In 1989, Government Technology transitioned from a bimonthly magazine to a full-fledged monthly publication. As the 1990s beckoned, many of our stories hinted at up-and-coming technologies. In the January/February issue, we reported on the growing movement toward issuing electronic food stamps, or what we know today as Electronic Benefits Transfer (EBT). Back in those days, the EBT system was still in its pilot stages and available in just a handful of states.
With 1990 being a census year, we reported on a U.S. Census Bureau project that would largely lay the groundwork for modern-day GIS applications -- even the Web-based mapping tools we now take for granted. The effort, in conjunction with the U.S. Geological Survey, produced a database called TIGER (Topologically Integrated Geographic Encoding and Referencing). TIGER maps included the name of every street in the largest 345 urban areas, the range of addresses on those streets, every railroad route and operator and thousands of geographic features. The TIGER database covered nearly 4 million square miles.
Ironically in that same issue, we ran an editorial contending that GIS was not only a "misnomer â?¦ begging for a new name," but was also in desperate need of a "new rationale for its existence." But then, who would've imagined how integrated into our lives GIS would become?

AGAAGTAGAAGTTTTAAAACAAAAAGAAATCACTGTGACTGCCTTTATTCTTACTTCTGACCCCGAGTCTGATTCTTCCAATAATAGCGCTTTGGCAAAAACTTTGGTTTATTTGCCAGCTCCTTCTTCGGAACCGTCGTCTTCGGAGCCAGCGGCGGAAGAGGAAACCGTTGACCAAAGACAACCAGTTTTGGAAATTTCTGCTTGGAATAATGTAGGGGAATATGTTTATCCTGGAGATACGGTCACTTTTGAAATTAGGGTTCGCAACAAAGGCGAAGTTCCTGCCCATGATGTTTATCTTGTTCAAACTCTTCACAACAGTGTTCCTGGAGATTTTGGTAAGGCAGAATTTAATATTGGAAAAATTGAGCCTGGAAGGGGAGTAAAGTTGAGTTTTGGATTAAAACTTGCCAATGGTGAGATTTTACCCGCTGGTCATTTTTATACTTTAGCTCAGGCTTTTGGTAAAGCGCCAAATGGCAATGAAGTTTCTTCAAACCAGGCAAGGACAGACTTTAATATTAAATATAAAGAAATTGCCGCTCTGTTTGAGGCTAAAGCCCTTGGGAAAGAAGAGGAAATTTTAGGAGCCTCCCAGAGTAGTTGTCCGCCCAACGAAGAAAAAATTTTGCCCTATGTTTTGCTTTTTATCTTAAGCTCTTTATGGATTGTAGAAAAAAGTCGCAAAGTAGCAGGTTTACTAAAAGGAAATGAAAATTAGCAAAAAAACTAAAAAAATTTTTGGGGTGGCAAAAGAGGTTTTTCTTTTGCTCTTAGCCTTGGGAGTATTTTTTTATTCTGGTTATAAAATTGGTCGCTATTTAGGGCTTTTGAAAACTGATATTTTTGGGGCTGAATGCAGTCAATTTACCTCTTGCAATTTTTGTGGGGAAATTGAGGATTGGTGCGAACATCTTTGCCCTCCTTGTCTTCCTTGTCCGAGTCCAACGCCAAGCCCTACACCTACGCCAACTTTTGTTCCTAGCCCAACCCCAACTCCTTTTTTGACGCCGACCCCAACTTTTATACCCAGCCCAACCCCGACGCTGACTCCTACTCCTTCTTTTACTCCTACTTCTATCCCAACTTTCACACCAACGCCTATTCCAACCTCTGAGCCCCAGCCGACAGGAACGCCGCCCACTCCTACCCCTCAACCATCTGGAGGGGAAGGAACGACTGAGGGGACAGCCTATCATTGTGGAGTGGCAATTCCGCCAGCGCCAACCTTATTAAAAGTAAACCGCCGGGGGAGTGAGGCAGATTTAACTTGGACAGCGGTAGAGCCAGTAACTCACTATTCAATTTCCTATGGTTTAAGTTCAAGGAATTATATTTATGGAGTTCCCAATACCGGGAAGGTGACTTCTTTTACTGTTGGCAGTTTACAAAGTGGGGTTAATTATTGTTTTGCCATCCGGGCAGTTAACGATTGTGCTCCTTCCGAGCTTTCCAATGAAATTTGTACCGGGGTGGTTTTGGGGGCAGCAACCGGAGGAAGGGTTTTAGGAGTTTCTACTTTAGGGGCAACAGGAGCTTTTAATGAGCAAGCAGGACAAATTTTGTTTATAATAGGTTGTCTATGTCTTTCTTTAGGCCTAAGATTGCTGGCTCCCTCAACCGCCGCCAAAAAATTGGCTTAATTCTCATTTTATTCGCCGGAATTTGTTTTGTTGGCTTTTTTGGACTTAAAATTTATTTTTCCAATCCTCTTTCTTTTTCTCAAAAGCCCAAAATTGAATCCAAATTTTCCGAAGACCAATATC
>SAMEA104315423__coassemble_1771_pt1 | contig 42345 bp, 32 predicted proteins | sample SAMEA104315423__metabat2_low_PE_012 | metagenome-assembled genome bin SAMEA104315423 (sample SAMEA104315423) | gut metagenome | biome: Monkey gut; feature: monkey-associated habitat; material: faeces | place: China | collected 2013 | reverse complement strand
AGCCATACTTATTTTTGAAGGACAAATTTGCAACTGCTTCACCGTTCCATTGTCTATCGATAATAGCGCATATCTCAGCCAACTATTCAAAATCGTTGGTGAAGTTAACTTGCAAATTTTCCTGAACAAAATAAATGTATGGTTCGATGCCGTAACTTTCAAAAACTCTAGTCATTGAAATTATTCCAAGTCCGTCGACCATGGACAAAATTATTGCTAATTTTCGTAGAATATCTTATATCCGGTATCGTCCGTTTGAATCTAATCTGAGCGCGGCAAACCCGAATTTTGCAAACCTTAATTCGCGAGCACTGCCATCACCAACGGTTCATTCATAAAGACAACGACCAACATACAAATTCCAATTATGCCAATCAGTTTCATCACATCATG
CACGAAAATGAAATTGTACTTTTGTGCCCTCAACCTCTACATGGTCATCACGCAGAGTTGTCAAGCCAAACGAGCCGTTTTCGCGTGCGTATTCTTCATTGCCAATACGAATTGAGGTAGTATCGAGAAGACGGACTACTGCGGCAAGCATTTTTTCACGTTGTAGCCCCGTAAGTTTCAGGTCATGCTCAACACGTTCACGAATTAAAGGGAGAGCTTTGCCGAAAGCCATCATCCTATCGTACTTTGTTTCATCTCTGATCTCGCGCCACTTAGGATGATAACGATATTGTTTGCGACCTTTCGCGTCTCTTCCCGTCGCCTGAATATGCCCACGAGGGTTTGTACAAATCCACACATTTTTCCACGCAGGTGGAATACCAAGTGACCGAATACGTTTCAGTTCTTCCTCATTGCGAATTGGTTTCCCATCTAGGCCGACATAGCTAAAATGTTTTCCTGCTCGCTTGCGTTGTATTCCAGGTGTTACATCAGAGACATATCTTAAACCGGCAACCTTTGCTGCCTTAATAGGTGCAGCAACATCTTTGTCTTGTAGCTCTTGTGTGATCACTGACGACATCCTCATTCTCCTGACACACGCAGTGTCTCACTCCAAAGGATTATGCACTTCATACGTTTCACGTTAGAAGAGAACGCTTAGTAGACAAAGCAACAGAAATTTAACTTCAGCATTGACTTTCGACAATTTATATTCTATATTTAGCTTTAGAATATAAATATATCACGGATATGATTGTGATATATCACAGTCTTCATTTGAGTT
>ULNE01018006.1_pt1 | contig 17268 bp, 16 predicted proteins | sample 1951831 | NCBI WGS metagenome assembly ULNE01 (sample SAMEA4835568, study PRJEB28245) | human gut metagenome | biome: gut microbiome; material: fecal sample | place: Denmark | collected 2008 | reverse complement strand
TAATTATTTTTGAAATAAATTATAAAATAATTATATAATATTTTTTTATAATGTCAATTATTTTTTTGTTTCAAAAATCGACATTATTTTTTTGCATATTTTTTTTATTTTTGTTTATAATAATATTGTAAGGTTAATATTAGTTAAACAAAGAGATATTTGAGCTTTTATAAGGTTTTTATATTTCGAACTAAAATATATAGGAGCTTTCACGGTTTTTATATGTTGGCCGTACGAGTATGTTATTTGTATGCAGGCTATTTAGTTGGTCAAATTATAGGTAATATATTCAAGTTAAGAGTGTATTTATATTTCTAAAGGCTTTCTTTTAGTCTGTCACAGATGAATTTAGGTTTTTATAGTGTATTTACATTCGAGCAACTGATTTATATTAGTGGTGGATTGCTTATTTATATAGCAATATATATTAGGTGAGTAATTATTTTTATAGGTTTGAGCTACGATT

In the July issue, the cover stories included an article about the role of GIS in the infamous Alaskan oil spill clean up, a bit about closed-circuit television arraignment systems and one story about the "final" implementation phase of the California Department of Motor Vehicles' brand new Tandem computer system. The $49 million project would eventually be scrapped and go on to become one of the highest-profile technology-in-state-government debacles of the decade.
In the September issue, we interviewed then-Texas Rep. Richard Williamson, who authored legislation creating the Texas Department of Information Resources -- nowadays a go-to source for our sister magazine Texas Technology.
As the new decade drew closer, the evolution of technology could also be seen in the ads. Many servers boasted up to 1,300 MB of storage, CDs were growing increasingly popular and laptops began to resemble their modern-day descendents. Why, a slim, 12-pound, 286 laptop with 1 MB of RAM, a 2400-baud modem and a 20 MB hard drive could be had for just a few thousand dollars!
Furthermore, these magnificent machines were powered by scaled-down lead-acid batteries that, if need be, could be jumpstarted in emergencies.
With Government Technology establishing itself as the leading industry magazine, the staff at e.Republic was growing, too. And here's a bit of inside dirt on those early days at the magazine: One of our staff writers, a Mr. Fred James, wasn't a real person. In order to make our staff list seem more expansive, our editor, the late Al Simmons, conjured up Fred, and our phantom writer would remain "on staff" until 1998.
1990 was an extraordinary year. Panamanian dictator Manuel Noriega was captured, German Reunification began, Nelson Mandela was released from prison, Lithuania voted to secede from the USSR, Ryan White died from AIDS, British Prime Minister Margaret Thatcher stepped down, the Hubble Telescope was launched, Iraq invaded Kuwait, French and English Chunnel builders met under the seafloor, Buster Douglas defeated Mike Tyson and the first McDonald's opened in Moscow.